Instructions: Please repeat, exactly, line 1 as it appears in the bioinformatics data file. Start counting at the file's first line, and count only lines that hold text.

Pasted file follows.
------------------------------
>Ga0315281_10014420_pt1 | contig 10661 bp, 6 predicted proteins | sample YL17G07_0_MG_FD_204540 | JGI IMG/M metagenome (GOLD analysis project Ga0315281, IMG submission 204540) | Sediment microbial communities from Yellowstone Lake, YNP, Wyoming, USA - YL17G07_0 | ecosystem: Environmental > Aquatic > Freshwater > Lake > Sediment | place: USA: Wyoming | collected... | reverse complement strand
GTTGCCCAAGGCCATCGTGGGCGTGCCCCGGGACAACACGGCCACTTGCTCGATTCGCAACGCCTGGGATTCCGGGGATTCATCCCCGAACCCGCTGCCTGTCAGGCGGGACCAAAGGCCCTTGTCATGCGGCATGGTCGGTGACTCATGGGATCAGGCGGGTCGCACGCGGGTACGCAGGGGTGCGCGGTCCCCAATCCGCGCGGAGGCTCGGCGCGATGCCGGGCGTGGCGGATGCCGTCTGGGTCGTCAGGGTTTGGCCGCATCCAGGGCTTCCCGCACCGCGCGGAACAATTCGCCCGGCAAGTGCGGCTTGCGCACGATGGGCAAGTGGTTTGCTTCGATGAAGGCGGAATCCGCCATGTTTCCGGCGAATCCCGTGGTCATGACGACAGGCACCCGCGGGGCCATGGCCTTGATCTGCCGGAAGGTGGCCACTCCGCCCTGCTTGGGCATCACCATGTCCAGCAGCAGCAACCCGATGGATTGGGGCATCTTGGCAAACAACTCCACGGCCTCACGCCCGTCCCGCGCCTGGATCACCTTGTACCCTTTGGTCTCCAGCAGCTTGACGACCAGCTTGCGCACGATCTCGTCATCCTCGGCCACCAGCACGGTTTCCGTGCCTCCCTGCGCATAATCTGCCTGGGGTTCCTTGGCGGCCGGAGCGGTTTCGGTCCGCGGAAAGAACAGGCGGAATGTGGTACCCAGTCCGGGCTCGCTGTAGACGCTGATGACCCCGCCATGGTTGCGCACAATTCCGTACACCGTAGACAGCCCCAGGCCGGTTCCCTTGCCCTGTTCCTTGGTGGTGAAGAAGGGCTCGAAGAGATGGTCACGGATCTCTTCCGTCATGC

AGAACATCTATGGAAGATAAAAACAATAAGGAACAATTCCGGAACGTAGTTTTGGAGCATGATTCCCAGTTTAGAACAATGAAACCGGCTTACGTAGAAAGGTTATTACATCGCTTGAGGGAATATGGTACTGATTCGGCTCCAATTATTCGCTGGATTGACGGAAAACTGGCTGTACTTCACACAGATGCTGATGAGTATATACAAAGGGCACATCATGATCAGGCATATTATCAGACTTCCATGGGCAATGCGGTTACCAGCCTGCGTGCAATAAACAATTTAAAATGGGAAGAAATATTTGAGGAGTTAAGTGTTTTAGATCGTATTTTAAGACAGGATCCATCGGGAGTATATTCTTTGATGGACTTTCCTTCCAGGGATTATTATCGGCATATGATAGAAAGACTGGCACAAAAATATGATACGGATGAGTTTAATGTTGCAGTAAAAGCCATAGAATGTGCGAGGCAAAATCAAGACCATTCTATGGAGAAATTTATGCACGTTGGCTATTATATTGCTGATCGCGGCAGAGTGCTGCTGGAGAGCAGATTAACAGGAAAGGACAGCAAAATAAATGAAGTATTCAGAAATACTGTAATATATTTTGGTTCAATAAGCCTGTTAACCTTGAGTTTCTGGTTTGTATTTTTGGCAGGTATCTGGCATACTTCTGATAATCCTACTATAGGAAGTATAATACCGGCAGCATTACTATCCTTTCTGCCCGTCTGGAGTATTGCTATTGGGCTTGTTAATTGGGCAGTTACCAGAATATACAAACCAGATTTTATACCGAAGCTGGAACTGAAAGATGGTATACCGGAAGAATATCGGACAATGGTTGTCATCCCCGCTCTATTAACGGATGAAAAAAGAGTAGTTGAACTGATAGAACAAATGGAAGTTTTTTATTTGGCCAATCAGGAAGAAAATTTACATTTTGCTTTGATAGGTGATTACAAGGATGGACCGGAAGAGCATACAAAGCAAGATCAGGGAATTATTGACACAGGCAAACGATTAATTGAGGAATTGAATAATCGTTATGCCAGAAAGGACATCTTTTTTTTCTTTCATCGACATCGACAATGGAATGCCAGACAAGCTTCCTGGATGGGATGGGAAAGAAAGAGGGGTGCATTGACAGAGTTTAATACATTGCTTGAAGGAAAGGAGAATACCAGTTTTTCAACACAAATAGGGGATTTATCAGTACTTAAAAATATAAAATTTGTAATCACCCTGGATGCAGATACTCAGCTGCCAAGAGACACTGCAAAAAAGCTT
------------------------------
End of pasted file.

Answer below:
>Ga0315281_10014420_pt1 | contig 10661 bp, 6 predicted proteins | sample YL17G07_0_MG_FD_204540 | JGI IMG/M metagenome (GOLD analysis project Ga0315281, IMG submission 204540) | Sediment microbial communities from Yellowstone Lake, YNP, Wyoming, USA - YL17G07_0 | ecosystem: Environmental > Aquatic > Freshwater > Lake > Sediment | place: USA: Wyoming | collected... | reverse complement strand